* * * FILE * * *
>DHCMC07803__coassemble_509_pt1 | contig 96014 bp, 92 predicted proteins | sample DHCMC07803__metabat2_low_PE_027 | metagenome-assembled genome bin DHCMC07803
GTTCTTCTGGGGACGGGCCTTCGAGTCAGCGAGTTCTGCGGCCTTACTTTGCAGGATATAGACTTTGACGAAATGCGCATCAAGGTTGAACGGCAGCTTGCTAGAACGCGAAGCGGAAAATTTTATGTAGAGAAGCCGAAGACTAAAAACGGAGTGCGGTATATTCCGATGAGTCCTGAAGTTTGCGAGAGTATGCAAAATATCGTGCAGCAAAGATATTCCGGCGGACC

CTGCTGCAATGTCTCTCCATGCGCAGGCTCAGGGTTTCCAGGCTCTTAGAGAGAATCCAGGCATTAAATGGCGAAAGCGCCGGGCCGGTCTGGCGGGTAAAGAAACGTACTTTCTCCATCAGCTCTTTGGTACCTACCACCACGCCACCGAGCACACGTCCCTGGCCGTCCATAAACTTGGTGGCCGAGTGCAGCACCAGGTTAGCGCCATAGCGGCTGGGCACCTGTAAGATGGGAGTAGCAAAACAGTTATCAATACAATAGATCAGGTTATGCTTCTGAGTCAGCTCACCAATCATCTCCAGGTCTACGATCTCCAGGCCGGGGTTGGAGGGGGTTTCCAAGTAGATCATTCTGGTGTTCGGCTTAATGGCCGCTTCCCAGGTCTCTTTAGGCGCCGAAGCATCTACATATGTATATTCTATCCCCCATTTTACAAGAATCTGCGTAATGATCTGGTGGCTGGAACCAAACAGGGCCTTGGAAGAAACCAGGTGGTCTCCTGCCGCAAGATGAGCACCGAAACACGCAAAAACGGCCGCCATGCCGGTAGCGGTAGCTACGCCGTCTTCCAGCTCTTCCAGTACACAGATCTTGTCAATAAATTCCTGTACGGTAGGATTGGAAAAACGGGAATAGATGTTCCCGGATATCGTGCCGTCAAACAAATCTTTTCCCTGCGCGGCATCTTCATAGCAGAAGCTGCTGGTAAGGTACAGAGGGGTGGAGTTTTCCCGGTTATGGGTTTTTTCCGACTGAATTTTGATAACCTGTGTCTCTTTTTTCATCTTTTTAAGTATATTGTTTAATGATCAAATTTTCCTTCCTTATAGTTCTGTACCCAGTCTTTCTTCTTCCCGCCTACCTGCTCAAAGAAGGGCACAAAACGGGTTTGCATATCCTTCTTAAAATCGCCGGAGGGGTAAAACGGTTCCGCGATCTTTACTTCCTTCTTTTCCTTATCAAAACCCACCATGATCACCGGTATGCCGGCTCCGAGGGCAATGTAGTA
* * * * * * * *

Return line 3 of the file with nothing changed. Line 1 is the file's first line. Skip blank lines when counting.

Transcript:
CTGCTGCAATGTCTCTCCATGCGCAGGCTCAGGGTTTCCAGGCTCTTAGAGAGAATCCAGGCATTAAATGGCGAAAGCGCCGGGCCGGTCTGGCGGGTAAAGAAACGTACTTTCTCCATCAGCTCTTTGGTACCTACCACCACGCCACCGAGCACACGTCCCTGGCCGTCCATAAACTTGGTGGCCGAGTGCAGCACCAGGTTAGCGCCATAGCGGCTGGGCACCTGTAAGATGGGAGTAGCAAAACAGTTATCAATACAATAGATCAGGTTATGCTTCTGAGTCAGCTCACCAATCATCTCCAGGTCTACGATCTCCAGGCCGGGGTTGGAGGGGGTTTCCAAGTAGATCATTCTGGTGTTCGGCTTAATGGCCGCTTCCCAGGTCTCTTTAGGCGCCGAAGCATCTACATATGTATATTCTATCCCCCATTTTACAAGAATCTGCGTAATGATCTGGTGGCTGGAACCAAACAGGGCCTTGGAAGAAACCAGGTGGTCTCCTGCCGCAAGATGAGCACCGAAACACGCAAAAACGGCCGCCATGCCGGTAGCGGTAGCTACGCCGTCTTCCAGCTCTTCCAGTACACAGATCTTGTCAATAAATTCCTGTACGGTAGGATTGGAAAAACGGGAATAGATGTTCCCGGATATCGTGCCGTCAAACAAATCTTTTCCCTGCGCGGCATCTTCATAGCAGAAGCTGCTGGTAAGGTACAGAGGGGTGGAGTTTTCCCGGTTATGGGTTTTTTCCGACTGAATTTTGATAACCTGTGTCTCTTTTTTCATCTTTTTAAGTATATTGTTTAATGATCAAATTTTCCTTCCTTATAGTTCTGTACCCAGTCTTTCTTCTTCCCGCCTACCTGCTCAAAGAAGGGCACAAAACGGGTTTGCATATCCTTCTTAAAATCGCCGGAGGGGTAAAACGGTTCCGCGATCTTTACTTCCTTCTTTTCCTTATCAAAACCCACCATGATCACCGGTATGCCGGCTCCGAGGGCAATGTAGTA